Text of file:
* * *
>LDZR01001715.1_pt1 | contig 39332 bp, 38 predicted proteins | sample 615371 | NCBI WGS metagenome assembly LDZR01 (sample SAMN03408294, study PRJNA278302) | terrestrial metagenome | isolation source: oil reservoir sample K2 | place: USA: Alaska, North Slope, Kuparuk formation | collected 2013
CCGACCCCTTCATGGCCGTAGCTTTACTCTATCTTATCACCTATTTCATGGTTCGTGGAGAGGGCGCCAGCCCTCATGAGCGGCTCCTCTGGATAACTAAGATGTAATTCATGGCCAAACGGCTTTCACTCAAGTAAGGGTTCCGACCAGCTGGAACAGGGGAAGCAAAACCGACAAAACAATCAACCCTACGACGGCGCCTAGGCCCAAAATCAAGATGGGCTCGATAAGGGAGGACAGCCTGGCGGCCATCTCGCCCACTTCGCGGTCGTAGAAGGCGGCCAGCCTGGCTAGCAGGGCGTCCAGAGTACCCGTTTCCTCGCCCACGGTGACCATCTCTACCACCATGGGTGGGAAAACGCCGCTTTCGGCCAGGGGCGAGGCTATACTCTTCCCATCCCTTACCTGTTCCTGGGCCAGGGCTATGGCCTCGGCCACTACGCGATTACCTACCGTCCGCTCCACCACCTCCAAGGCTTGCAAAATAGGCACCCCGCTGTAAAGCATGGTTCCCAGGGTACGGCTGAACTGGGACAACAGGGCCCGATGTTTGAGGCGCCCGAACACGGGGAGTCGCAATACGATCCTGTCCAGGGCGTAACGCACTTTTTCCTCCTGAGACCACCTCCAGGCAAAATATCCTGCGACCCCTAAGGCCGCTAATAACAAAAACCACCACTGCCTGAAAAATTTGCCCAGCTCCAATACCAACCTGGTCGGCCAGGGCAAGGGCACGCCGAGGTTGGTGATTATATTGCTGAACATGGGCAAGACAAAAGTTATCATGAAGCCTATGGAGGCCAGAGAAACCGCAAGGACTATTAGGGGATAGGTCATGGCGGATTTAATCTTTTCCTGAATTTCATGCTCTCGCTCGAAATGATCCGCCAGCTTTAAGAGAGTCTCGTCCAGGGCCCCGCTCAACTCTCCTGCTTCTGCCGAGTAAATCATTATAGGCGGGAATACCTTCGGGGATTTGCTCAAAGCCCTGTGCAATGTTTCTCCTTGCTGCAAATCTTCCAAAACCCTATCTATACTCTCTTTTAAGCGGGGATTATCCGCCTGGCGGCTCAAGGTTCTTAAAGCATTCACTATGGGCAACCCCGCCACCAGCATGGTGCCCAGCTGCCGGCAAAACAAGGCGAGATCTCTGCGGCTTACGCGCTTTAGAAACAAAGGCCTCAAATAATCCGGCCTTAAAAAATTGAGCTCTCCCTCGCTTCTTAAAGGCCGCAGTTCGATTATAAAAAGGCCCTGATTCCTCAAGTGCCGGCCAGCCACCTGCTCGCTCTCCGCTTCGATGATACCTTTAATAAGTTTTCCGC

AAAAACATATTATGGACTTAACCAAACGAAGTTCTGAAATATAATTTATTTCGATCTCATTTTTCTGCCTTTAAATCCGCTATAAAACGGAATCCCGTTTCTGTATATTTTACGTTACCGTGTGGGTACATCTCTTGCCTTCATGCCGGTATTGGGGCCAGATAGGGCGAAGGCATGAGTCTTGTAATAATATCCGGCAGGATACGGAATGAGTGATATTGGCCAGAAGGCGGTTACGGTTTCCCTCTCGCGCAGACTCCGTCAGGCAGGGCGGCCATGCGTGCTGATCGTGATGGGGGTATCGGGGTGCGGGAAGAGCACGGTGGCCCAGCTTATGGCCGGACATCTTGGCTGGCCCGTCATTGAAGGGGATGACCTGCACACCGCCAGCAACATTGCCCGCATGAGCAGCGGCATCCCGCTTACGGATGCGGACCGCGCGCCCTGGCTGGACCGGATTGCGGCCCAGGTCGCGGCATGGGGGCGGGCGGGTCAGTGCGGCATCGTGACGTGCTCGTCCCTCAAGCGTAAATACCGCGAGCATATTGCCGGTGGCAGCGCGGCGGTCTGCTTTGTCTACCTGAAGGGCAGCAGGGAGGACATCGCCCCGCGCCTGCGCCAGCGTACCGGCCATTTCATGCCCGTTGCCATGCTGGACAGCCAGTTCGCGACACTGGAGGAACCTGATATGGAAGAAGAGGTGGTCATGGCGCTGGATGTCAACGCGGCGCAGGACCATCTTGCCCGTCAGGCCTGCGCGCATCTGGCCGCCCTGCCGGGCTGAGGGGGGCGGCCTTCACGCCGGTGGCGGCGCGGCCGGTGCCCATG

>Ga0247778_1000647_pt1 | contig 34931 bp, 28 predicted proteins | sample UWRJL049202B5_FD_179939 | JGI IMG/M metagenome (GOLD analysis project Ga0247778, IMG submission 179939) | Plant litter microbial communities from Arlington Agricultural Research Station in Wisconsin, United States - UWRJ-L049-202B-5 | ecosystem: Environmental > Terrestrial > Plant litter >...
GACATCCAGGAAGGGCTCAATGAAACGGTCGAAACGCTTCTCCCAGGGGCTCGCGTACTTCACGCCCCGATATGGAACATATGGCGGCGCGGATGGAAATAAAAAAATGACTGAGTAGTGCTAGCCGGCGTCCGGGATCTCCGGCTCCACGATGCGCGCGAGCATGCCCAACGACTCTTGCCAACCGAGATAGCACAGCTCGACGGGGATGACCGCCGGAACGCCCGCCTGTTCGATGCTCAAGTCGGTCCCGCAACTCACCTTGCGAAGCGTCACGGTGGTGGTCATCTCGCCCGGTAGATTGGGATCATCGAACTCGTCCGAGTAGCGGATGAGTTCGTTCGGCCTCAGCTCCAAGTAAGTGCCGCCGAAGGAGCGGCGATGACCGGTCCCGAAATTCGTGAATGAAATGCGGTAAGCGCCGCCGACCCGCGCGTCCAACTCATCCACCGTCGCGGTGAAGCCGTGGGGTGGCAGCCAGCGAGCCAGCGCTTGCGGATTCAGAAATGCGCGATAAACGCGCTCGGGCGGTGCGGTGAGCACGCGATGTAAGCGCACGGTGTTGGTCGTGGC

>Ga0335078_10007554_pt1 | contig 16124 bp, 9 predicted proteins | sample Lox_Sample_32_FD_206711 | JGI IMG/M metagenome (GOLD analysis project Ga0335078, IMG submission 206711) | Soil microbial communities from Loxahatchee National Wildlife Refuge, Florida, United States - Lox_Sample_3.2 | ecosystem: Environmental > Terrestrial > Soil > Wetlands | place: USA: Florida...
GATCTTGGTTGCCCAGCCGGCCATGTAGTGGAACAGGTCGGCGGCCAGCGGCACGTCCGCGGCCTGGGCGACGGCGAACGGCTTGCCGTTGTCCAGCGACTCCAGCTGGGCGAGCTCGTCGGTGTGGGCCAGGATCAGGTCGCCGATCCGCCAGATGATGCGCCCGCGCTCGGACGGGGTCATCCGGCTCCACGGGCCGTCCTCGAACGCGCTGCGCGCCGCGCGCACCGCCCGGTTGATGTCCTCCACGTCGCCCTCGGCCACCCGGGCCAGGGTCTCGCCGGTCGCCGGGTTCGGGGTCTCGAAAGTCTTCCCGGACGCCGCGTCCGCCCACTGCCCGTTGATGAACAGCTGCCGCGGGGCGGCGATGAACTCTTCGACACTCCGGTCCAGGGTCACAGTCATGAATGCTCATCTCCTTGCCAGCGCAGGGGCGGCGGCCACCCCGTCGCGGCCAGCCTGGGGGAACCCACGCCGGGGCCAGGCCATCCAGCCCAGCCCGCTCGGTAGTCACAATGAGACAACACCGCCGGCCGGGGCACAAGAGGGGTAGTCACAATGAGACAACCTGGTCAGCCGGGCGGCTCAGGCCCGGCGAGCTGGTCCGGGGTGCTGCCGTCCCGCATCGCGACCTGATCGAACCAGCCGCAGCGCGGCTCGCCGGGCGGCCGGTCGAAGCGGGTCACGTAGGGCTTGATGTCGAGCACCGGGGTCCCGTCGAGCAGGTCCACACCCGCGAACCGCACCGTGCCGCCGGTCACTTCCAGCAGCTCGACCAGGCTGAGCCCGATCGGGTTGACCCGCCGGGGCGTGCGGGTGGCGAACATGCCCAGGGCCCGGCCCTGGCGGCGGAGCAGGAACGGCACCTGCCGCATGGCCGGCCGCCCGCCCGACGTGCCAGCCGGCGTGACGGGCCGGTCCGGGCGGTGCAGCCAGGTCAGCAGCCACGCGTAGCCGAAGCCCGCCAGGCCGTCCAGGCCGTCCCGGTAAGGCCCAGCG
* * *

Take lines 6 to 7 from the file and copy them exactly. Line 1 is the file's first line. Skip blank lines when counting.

>Ga0335078_10007554_pt1 | contig 16124 bp, 9 predicted proteins | sample Lox_Sample_32_FD_206711 | JGI IMG/M metagenome (GOLD analysis project Ga0335078, IMG submission 206711) | Soil microbial communities from Loxahatchee National Wildlife Refuge, Florida, United States - Lox_Sample_3.2 | ecosystem: Environmental > Terrestrial > Soil > Wetlands | place: USA: Florida...
GATCTTGGTTGCCCAGCCGGCCATGTAGTGGAACAGGTCGGCGGCCAGCGGCACGTCCGCGGCCTGGGCGACGGCGAACGGCTTGCCGTTGTCCAGCGACTCCAGCTGGGCGAGCTCGTCGGTGTGGGCCAGGATCAGGTCGCCGATCCGCCAGATGATGCGCCCGCGCTCGGACGGGGTCATCCGGCTCCACGGGCCGTCCTCGAACGCGCTGCGCGCCGCGCGCACCGCCCGGTTGATGTCCTCCACGTCGCCCTCGGCCACCCGGGCCAGGGTCTCGCCGGTCGCCGGGTTCGGGGTCTCGAAAGTCTTCCCGGACGCCGCGTCCGCCCACTGCCCGTTGATGAACAGCTGCCGCGGGGCGGCGATGAACTCTTCGACACTCCGGTCCAGGGTCACAGTCATGAATGCTCATCTCCTTGCCAGCGCAGGGGCGGCGGCCACCCCGTCGCGGCCAGCCTGGGGGAACCCACGCCGGGGCCAGGCCATCCAGCCCAGCCCGCTCGGTAGTCACAATGAGACAACACCGCCGGCCGGGGCACAAGAGGGGTAGTCACAATGAGACAACCTGGTCAGCCGGGCGGCTCAGGCCCGGCGAGCTGGTCCGGGGTGCTGCCGTCCCGCATCGCGACCTGATCGAACCAGCCGCAGCGCGGCTCGCCGGGCGGCCGGTCGAAGCGGGTCACGTAGGGCTTGATGTCGAGCACCGGGGTCCCGTCGAGCAGGTCCACACCCGCGAACCGCACCGTGCCGCCGGTCACTTCCAGCAGCTCGACCAGGCTGAGCCCGATCGGGTTGACCCGCCGGGGCGTGCGGGTGGCGAACATGCCCAGGGCCCGGCCCTGGCGGCGGAGCAGGAACGGCACCTGCCGCATGGCCGGCCGCCCGCCCGACGTGCCAGCCGGCGTGACGGGCCGGTCCGGGCGGTGCAGCCAGGTCAGCAGCCACGCGTAGCCGAAGCCCGCCAGGCCGTCCAGGCCGTCCCGGTAAGGCCCAGCG